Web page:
It is not the first time Gianforte has displayed a short temper with members of the media or voiced a distrust of journalists.
During the Republican’s first campaign for public office last year, Gianforte met with the Missoulian editorial board as well as its city editor Gwen Florio and reporter Jayme Fraser. Under persistent questioning for more details about his position on refugee vetting and resettlement, Gianforte raised his voice, threw his phone down and repeatedly pounded the table.
“I’m not playing this game with you,” he said. “I’ve been very clear. Montanans' safety is at risk and I will protect it and my opponent will not.”
At an April campaign stop in Hamilton, Gianforte celebrated his 56th birthday and met with members of the Advancing Conservatism Society, a local constitutional Christian group. Ravalli Republic Reporter and Associate Editor Perry Backus wrote about the event including, as a later editorial described it, “the speech given by a local high school student, about the prayers and birthday cake.”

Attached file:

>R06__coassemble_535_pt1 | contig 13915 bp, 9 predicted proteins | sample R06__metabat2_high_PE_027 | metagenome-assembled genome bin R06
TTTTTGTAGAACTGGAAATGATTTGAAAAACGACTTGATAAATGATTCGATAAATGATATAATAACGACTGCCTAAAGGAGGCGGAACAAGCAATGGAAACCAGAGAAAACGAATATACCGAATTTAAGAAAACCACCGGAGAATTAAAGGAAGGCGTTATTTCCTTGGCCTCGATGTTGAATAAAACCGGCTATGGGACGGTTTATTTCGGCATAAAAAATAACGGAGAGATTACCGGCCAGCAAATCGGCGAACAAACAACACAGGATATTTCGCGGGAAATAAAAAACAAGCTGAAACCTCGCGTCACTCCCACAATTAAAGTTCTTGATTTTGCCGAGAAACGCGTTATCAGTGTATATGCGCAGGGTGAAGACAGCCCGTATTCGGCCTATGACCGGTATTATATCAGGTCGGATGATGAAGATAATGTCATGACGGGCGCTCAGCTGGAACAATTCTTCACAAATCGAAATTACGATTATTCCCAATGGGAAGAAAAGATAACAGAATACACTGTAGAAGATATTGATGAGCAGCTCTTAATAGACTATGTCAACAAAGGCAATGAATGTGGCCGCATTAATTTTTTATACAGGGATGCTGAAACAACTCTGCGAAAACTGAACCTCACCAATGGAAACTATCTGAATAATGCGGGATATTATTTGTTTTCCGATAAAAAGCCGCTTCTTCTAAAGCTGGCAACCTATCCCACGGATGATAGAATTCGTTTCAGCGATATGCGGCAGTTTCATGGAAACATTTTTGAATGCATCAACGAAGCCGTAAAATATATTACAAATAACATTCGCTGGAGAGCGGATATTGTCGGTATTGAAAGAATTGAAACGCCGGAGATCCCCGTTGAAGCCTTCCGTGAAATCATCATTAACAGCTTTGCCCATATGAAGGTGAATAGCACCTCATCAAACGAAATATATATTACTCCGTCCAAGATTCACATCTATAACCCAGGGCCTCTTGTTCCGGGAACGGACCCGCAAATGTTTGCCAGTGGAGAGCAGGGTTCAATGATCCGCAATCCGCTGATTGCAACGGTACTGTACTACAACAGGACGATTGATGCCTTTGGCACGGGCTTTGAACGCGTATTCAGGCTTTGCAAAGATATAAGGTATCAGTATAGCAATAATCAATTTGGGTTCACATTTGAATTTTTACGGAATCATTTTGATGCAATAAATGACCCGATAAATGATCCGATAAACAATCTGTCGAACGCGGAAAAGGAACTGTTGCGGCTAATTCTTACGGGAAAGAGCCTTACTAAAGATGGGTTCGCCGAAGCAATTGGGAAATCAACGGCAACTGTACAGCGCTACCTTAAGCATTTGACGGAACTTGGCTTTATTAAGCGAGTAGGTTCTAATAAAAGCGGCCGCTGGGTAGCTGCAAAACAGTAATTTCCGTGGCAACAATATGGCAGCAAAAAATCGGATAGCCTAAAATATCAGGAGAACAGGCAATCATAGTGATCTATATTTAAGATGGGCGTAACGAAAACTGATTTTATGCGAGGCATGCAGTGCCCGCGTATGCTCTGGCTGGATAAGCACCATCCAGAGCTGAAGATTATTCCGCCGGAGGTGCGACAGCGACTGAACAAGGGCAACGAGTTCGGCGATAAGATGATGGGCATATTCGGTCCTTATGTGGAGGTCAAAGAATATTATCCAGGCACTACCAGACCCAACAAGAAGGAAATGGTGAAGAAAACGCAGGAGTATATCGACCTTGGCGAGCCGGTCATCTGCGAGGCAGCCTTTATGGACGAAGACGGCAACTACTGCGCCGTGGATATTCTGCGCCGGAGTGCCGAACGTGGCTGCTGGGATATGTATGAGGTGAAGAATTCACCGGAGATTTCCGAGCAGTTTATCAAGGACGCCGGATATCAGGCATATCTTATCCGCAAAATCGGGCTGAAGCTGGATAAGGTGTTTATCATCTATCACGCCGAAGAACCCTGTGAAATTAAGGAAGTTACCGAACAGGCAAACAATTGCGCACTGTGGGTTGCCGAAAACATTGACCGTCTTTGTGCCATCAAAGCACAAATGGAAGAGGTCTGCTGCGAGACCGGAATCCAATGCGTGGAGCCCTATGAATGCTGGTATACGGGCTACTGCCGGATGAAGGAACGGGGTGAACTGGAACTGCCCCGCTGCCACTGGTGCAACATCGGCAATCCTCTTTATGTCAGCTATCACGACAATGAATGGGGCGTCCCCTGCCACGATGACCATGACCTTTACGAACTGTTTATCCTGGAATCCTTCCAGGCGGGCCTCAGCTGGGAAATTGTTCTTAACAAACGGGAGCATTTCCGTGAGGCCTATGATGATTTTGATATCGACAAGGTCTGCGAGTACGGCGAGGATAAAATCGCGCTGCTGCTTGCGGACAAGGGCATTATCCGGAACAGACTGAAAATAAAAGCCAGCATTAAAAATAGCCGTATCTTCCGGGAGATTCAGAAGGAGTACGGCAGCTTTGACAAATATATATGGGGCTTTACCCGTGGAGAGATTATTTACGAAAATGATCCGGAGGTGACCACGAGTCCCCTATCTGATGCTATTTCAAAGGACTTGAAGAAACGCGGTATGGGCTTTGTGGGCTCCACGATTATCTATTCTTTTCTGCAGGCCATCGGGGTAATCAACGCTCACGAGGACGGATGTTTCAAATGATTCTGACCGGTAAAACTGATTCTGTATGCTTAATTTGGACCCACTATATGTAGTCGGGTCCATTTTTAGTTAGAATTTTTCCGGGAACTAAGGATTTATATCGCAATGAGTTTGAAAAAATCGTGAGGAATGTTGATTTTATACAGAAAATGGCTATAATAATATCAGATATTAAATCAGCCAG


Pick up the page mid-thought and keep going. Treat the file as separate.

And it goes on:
Toward the end of Gianforte’s talk, a man in the audience said to Gianforte, “Our biggest enemy is the news media” and asked, “How can we rein in the news media?” The man then turned to Backus, who was sitting next to him, and “raised his hands as if he would like to wring his neck.”
Gianforte smiled, pointed at the reporter and said this: “We have someone right here. It seems like there is more of us than there is of him. I don’t have a simple solution for you. I will say that doing town hall meetings and getting out and visiting with people is very important.”
At a Billings Gazette editorial board a week later, he offered an apology for his comments about the press and said he fully supports the First Amendment, describing his remarks as a joke.
On Tuesday, the Guardian shared a video on Facebook of a different reporter trying to ask Gianforte about his support for Donald Trump. It might be the exchange that Gianforte referenced when yelling at Jacobs on Wednesday that “The last guy did the same damn thing.”